The Department is enthusiastic about the program because they are looking for a more diverse workforce and for a change of culture among correctional services staff, Zoe says. ‘The kind of people who come to our program come from a range of backgrounds. Many moved out of home early and didn’t finish high school, some have past mental health or drug addiction issues and some have experienced serious financial or family problems. They can bring these life experiences to this kind of work.’
The 10-week course includes units on exploring correctional services, prisoner rehabilitation, cultural diversity awareness, self defence, wellbeing and resilience, communications skills in the workplace, working for government and employment pathways.
Correctional services officers and communication skills
However many of the participants are inexperienced in the kind of people and social skills needed to be successful at work. ‘We have people for example who don’t necessarily understand conflict resolution and how to go about it, or how to communicate appropriately if things go awry.’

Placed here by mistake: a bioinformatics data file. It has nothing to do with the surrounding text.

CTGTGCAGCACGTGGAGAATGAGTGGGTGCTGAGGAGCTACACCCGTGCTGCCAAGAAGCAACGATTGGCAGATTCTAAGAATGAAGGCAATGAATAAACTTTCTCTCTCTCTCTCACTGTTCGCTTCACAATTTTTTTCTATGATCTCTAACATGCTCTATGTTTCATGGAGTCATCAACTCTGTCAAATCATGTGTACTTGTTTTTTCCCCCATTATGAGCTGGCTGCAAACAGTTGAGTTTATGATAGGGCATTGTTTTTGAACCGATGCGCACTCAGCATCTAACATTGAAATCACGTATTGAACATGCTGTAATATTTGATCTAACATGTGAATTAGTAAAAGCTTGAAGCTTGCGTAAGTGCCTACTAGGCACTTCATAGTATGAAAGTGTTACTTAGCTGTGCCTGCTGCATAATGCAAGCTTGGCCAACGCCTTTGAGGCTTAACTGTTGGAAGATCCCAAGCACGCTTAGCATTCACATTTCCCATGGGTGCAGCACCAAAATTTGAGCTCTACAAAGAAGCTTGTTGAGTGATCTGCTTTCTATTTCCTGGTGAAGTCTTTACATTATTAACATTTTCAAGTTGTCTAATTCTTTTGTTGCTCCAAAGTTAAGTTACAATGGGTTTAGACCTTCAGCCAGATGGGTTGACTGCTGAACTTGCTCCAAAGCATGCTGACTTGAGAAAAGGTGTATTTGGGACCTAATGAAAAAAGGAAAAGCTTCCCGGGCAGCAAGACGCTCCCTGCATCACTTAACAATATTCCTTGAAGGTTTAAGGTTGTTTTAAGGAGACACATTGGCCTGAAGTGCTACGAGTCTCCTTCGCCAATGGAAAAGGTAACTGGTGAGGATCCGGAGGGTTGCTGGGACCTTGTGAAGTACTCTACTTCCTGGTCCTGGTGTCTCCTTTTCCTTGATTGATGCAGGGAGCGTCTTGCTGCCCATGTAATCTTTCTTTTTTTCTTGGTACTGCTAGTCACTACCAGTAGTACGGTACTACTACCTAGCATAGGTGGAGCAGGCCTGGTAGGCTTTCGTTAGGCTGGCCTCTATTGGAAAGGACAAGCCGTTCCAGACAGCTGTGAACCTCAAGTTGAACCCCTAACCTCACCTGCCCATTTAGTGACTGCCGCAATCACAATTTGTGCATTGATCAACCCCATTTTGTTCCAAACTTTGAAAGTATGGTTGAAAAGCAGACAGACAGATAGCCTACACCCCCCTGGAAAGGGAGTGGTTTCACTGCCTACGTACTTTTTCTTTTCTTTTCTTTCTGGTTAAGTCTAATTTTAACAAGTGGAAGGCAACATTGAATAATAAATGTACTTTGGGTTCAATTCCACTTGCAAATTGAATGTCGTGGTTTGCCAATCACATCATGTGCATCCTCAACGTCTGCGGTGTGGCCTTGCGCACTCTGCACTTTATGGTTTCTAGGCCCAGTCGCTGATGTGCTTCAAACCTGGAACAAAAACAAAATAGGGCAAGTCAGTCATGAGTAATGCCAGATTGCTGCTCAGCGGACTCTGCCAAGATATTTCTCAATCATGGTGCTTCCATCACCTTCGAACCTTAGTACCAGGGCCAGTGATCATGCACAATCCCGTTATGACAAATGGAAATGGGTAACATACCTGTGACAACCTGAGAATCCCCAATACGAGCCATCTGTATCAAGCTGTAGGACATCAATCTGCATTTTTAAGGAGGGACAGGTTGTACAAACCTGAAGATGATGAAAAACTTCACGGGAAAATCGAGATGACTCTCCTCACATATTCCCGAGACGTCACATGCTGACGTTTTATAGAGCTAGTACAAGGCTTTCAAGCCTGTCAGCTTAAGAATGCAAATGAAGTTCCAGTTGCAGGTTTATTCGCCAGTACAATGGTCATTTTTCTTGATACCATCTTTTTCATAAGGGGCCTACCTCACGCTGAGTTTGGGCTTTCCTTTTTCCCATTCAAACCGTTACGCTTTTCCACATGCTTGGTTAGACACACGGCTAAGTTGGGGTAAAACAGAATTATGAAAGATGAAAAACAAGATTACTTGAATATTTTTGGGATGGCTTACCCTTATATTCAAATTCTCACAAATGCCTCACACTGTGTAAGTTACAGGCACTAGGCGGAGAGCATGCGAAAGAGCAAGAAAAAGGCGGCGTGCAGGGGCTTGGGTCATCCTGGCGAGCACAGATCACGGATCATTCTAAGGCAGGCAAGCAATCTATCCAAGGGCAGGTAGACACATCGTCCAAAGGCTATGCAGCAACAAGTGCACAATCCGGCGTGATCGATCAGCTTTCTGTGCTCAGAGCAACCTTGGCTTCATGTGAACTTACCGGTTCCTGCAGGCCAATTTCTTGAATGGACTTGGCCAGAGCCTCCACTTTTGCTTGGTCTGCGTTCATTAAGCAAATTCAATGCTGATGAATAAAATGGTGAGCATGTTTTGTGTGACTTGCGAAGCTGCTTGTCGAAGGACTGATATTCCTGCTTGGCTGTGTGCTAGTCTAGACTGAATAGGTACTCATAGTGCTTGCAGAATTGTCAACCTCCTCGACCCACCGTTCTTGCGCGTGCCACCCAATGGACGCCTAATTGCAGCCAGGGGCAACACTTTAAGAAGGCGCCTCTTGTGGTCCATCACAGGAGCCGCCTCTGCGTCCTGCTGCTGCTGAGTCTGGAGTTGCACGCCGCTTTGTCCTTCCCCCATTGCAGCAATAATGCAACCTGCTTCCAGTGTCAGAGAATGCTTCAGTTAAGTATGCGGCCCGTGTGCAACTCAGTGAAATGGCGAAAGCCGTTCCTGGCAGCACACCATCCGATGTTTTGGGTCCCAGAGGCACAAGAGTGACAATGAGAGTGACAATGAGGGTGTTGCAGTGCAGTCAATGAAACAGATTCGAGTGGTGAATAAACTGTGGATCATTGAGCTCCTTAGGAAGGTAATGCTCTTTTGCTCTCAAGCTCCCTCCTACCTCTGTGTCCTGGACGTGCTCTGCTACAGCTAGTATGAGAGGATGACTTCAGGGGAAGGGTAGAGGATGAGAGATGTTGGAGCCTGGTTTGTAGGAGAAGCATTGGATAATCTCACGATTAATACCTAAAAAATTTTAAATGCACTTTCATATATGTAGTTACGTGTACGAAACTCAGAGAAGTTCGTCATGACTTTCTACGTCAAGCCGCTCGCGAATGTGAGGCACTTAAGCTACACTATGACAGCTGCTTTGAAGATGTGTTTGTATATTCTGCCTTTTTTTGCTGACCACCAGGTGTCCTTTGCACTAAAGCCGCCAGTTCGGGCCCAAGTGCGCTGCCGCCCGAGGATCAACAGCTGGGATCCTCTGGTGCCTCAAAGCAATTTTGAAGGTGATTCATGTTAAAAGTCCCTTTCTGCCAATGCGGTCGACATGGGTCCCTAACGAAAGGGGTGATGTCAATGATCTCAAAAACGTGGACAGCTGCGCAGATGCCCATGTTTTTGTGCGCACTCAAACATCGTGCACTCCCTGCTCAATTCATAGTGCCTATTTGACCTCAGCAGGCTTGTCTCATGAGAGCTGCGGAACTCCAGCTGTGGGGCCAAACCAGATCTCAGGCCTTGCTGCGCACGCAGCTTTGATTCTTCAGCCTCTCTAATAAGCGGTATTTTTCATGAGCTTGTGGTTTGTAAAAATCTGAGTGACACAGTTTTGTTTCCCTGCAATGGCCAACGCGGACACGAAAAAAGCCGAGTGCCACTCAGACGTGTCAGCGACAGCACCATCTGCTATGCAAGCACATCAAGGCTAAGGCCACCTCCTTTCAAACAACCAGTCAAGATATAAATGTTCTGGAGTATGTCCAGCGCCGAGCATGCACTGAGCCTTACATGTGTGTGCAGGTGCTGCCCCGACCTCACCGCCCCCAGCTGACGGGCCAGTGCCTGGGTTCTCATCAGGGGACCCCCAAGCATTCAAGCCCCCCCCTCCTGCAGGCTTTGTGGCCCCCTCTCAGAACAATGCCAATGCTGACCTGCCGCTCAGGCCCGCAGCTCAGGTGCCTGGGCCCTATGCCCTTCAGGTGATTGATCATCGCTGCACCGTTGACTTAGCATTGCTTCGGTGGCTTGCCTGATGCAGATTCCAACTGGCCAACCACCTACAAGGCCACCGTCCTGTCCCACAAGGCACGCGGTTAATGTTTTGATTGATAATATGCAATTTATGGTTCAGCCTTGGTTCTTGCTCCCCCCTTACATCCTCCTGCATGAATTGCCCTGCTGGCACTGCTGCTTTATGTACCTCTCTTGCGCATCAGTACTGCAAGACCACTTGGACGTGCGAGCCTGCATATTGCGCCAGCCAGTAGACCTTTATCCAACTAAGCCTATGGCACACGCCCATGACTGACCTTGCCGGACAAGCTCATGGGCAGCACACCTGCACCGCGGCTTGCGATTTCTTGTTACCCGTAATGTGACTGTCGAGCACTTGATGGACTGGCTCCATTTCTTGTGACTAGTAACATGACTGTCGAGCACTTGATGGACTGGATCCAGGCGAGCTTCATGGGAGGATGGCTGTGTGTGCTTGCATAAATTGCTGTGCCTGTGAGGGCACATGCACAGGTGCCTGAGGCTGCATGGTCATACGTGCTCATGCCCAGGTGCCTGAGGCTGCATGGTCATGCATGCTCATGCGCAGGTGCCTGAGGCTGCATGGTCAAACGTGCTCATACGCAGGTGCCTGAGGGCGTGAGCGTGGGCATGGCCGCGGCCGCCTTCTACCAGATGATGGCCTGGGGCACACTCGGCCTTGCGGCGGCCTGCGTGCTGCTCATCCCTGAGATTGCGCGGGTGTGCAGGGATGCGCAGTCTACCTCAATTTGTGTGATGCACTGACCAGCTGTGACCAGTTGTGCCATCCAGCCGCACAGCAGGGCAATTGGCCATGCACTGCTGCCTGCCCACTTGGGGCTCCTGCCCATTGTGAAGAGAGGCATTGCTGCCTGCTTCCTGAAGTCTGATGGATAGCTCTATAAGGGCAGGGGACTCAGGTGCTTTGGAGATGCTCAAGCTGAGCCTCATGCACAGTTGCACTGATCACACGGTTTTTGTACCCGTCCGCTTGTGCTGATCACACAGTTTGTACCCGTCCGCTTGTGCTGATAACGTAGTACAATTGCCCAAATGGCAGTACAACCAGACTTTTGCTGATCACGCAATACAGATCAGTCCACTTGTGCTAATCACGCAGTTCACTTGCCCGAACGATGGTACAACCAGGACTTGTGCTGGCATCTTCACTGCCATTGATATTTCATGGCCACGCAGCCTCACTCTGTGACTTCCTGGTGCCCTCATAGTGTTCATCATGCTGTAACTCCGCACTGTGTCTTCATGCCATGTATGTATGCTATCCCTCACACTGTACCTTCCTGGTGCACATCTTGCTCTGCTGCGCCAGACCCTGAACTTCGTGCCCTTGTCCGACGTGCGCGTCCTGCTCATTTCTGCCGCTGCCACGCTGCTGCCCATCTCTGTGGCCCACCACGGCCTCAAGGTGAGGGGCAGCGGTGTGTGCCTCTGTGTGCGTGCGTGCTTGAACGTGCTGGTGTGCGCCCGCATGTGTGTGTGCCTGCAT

Establishing an open and non-judgemental environment so people can talk openly about the barriers they face and get the support they need to take next steps is crucial Zoe says. So is developing self-awareness.
‘A course like this gives them the opportunity to learn about themselves and learn more effective ways of communicating. So what they learn here is applicable to a whole range of jobs.’
Hearing stories of life behind bars from a prisoners’ perspective is very important Zoe says.
‘We asked someone to come and talk to the group who had been nominated as Adult Learner of the Year here in SA who was a former prisoner. And that was eye-opening. It was a great experience because it is so important for our students to become aware of the biases they might have about the kinds of people who end up in prison, that people can end up there not just because they are ‘bad’ but for all sorts of different reasons.’
A prison tour is also included in the course so that participants can see and experience first hand how life feels behind bars for both prisoners and guards.
Zoe says the social connections participants make during the course breaks down their reservations about studying and many continue on to take up other ACE programs.